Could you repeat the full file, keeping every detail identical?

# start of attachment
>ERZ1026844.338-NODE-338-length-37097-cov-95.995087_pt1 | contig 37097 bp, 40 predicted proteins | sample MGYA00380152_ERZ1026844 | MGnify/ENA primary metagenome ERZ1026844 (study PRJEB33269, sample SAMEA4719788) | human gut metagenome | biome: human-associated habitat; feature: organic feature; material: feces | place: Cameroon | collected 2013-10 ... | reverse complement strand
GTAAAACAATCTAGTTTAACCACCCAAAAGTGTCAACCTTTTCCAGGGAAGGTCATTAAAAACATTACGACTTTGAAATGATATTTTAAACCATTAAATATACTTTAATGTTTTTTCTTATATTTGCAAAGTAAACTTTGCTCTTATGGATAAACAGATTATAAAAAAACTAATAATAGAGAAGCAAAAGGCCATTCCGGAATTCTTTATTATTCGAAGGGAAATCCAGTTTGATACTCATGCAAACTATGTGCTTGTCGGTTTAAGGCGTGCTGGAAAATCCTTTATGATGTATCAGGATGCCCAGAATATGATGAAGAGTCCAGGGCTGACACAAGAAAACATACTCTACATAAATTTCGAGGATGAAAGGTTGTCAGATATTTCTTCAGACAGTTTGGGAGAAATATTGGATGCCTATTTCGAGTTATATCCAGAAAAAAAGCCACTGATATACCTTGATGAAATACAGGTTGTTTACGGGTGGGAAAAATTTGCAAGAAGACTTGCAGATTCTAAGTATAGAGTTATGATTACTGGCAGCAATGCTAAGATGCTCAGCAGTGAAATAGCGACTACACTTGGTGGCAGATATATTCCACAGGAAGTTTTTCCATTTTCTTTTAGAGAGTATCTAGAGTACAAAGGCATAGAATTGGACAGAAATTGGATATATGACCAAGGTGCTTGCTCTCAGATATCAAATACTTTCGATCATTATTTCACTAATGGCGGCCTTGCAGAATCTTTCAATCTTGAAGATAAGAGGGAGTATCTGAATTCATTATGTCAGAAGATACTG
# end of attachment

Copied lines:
>ERZ1026844.338-NODE-338-length-37097-cov-95.995087_pt1 | contig 37097 bp, 40 predicted proteins | sample MGYA00380152_ERZ1026844 | MGnify/ENA primary metagenome ERZ1026844 (study PRJEB33269, sample SAMEA4719788) | human gut metagenome | biome: human-associated habitat; feature: organic feature; material: feces | place: Cameroon | collected 2013-10 ... | reverse complement strand
GTAAAACAATCTAGTTTAACCACCCAAAAGTGTCAACCTTTTCCAGGGAAGGTCATTAAAAACATTACGACTTTGAAATGATATTTTAAACCATTAAATATACTTTAATGTTTTTTCTTATATTTGCAAAGTAAACTTTGCTCTTATGGATAAACAGATTATAAAAAAACTAATAATAGAGAAGCAAAAGGCCATTCCGGAATTCTTTATTATTCGAAGGGAAATCCAGTTTGATACTCATGCAAACTATGTGCTTGTCGGTTTAAGGCGTGCTGGAAAATCCTTTATGATGTATCAGGATGCCCAGAATATGATGAAGAGTCCAGGGCTGACACAAGAAAACATACTCTACATAAATTTCGAGGATGAAAGGTTGTCAGATATTTCTTCAGACAGTTTGGGAGAAATATTGGATGCCTATTTCGAGTTATATCCAGAAAAAAAGCCACTGATATACCTTGATGAAATACAGGTTGTTTACGGGTGGGAAAAATTTGCAAGAAGACTTGCAGATTCTAAGTATAGAGTTATGATTACTGGCAGCAATGCTAAGATGCTCAGCAGTGAAATAGCGACTACACTTGGTGGCAGATATATTCCACAGGAAGTTTTTCCATTTTCTTTTAGAGAGTATCTAGAGTACAAAGGCATAGAATTGGACAGAAATTGGATATATGACCAAGGTGCTTGCTCTCAGATATCAAATACTTTCGATCATTATTTCACTAATGGCGGCCTTGCAGAATCTTTCAATCTTGAAGATAAGAGGGAGTATCTGAATTCATTATGTCAGAAGATACTG